Scam Update

YOURLifeChoices subscriber Tom has unfortunately fallen victim to a bold new online con whereby brazen scammers are contacting computer users in their homes, and encouraging them into a setting-up a direct banking debit with the promise of computer assistance.

YOURLifeChoices subscriber Tom has unfortunately fallen victim to a bold new online con whereby brazen scammers are contacting computer users in their homes, and encouraging them into a setting-up a direct banking debit with the promise of computer assistance.

Q. Tom

I received a phone call yesterday from a person with an overseas area code (according to my caller ID) saying that he was Microsoft's agent. For A$283.53 he said he would clear my computer of errors for three years. He gave me two Sydney numbers to ring for service. He operated under the business name ‘Software Support 4pc’. What he didn't tell me was that this required my transferring to him the facility of remotely controlling my computer. I had two services before I saw the debit on my credit card which alarmed me because the debit was in India!

I am fearful that I am at the mercy of someone whose integrity is unproven but highly suspect. There also doesn’t seem to be anything wrong with my computer, and they have not fixed anything.

As I have said I don't seem to be able to contact Microsoft to vouch for this agent. Can you help please?

A.

Unfortunately this is one example of the many potential scams which exist; you have to be very careful when giving out information on the internet. Having read the information you have given us and with prior knowledge of the litany of similar calls a number of our subscribers have been getting, it is possible you may have been scammed.

This company does have a reputation (especially online) as scammers, and has been using this method of tricking people for quite some time as it is rather effective. Most people would have little or no clue as to what most of the technical jargon in relation to their computer and anti-virus protection means, when a ‘technical agent’ calls them and outlines that their computer is infected. After spouting some technical jargon and accessing your computer remotely thanks to some information you give them over the phone, they trick the confused and concerned party into a contract, whereby they agree to hand over a sum of money to ‘fix’ your computer for three years (this is the 21st century version of when a dodgy mechanic used to add on $200 for a ‘side motor accelerator alternator’).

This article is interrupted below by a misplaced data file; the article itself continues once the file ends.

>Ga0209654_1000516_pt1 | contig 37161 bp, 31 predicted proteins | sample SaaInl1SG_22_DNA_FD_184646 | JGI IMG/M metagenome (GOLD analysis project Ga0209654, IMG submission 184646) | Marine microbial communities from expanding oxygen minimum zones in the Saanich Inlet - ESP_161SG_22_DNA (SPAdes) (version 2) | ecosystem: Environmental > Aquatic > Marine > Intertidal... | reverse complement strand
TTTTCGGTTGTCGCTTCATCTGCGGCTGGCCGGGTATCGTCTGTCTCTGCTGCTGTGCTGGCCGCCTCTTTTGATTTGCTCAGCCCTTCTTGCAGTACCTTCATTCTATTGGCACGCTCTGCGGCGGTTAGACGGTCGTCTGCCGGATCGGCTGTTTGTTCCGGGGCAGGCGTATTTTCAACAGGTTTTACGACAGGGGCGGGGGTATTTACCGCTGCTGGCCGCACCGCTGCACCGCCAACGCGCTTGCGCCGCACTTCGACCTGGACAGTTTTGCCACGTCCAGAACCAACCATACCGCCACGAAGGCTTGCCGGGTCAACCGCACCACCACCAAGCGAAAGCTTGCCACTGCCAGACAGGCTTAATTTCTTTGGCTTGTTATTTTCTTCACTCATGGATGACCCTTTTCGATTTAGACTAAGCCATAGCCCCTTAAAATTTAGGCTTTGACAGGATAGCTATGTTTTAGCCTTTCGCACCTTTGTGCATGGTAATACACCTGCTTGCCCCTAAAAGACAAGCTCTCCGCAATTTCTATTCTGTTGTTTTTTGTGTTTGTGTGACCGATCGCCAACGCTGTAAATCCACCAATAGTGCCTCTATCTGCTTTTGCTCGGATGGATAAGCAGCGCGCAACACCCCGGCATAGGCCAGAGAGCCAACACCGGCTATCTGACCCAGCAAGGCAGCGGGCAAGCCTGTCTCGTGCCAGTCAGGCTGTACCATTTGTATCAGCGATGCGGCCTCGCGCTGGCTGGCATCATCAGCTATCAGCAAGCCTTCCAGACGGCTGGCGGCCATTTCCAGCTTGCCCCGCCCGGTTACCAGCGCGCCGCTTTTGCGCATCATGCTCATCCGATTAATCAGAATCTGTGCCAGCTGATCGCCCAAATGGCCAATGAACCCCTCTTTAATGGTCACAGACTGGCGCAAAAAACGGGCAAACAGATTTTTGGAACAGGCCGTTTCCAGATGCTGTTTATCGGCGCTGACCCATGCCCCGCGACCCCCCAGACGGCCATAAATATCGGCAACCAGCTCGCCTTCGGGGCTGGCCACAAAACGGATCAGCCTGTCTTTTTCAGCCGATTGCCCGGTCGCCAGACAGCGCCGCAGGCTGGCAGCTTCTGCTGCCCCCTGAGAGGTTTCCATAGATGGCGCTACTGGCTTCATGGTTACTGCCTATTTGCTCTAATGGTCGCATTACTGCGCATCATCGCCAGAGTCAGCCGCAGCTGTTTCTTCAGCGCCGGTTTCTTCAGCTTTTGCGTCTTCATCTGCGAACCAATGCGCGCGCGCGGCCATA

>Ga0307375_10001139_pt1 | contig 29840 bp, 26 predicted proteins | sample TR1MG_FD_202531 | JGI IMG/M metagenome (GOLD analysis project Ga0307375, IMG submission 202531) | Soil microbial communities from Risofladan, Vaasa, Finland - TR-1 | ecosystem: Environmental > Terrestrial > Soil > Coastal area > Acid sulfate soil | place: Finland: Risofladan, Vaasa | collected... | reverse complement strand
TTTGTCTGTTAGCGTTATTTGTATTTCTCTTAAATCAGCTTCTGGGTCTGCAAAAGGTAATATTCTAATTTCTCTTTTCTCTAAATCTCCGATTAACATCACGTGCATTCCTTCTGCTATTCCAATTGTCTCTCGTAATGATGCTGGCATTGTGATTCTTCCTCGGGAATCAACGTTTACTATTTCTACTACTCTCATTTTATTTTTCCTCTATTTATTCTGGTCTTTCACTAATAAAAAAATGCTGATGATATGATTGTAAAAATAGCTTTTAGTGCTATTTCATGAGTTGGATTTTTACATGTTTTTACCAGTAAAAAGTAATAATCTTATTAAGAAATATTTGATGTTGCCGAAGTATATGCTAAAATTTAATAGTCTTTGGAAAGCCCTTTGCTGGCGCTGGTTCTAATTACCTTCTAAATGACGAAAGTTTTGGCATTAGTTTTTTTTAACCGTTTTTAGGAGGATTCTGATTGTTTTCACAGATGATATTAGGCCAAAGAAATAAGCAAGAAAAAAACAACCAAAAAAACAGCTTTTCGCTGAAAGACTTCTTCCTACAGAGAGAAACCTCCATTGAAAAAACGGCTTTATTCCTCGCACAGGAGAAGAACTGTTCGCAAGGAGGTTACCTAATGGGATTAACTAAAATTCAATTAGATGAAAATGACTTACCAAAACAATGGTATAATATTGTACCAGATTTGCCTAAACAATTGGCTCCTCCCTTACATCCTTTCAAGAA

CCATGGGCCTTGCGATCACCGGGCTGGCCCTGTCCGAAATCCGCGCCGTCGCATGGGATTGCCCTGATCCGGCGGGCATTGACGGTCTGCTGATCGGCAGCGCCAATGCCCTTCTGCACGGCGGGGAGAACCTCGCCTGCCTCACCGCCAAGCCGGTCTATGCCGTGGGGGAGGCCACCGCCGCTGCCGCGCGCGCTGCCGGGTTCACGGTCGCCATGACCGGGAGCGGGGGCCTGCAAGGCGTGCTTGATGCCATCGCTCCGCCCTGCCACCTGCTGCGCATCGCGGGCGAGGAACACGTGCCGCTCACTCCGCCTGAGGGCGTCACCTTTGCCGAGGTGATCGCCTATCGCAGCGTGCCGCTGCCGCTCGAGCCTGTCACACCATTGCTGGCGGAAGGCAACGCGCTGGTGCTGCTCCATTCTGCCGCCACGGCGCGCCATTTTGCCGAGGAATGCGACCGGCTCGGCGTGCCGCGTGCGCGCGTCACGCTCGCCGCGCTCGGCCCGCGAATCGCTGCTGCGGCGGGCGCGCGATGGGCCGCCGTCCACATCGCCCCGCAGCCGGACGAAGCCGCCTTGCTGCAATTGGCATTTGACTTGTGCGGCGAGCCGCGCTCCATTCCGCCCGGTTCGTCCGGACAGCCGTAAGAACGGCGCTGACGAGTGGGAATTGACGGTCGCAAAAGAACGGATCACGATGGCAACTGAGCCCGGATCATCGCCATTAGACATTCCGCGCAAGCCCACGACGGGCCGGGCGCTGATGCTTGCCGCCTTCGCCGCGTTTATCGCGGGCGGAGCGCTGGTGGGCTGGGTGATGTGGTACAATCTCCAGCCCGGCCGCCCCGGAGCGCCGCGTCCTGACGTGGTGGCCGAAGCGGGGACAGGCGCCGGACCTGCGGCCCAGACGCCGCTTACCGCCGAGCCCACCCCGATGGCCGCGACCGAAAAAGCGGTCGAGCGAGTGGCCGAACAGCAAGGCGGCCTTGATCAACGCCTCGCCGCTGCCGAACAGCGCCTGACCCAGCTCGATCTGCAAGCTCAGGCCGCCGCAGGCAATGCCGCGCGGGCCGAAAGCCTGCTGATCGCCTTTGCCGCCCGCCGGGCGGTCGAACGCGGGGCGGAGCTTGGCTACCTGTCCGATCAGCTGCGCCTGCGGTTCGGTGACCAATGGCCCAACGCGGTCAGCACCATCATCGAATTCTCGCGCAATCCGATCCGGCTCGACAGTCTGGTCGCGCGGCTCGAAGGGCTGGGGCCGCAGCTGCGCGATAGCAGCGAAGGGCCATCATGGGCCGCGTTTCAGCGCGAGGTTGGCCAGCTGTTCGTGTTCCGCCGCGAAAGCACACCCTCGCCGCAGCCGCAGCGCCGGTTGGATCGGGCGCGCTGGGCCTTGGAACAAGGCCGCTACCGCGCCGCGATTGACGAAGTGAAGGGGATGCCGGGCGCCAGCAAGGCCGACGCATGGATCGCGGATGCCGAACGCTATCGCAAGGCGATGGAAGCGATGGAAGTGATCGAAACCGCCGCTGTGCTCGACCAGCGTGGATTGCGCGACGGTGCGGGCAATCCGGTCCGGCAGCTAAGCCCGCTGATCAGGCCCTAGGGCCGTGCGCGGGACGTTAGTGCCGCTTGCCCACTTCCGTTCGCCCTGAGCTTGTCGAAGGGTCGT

The company of course do not fix your computer, instead moving on to the next target as soon as the money is through. If you ever receive a call similar to this, ask them to provide details of your bill account number and ISP number. If they provide what seems like the correct information, chances are they have made this up as no service can LEGALLY access your computer, without your prior consent. Therefore, if you haven’t given this, then they should not be able to provide such details. If you have any doubt whatsoever, ask the person to repeat the company name, ABN number and their name and end the call. A quick Google search will verify the integrity of the company.

As ever, continue to update your anti-virus software and know that Microsoft do not engage in calls out to computer users, rather very clever scammers are cashing in on the hysteria over viruses. Similar calls from someone claiming to be from your ISP are also unlikely to be legitimate.

Also, if you feel you may have been the target of one of these scam phone calls, change your passwords (especially those holding important information) and contact your card provider to put a block on any further charges.

Check out these helpful links to read stories of other people who have been scammed and an outline of one company doing the scamming.

And if you would like to be pro-active and stop these scammers before they even begin, don’t forget to put yourself on the do not call register.





    COMMENTS

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    Actual Cat
    17th Oct 2012
    5:26pm
    My very elderly father fell for this type of scam recently and paid a sum of money - I've hidden his credit card now.
    I had a wry laugh today (but would be concerned if it caught someone out) - a text message said I'd won a pound figure with LOTS of zeros... lucky me, considering I didn't buy a ticket.


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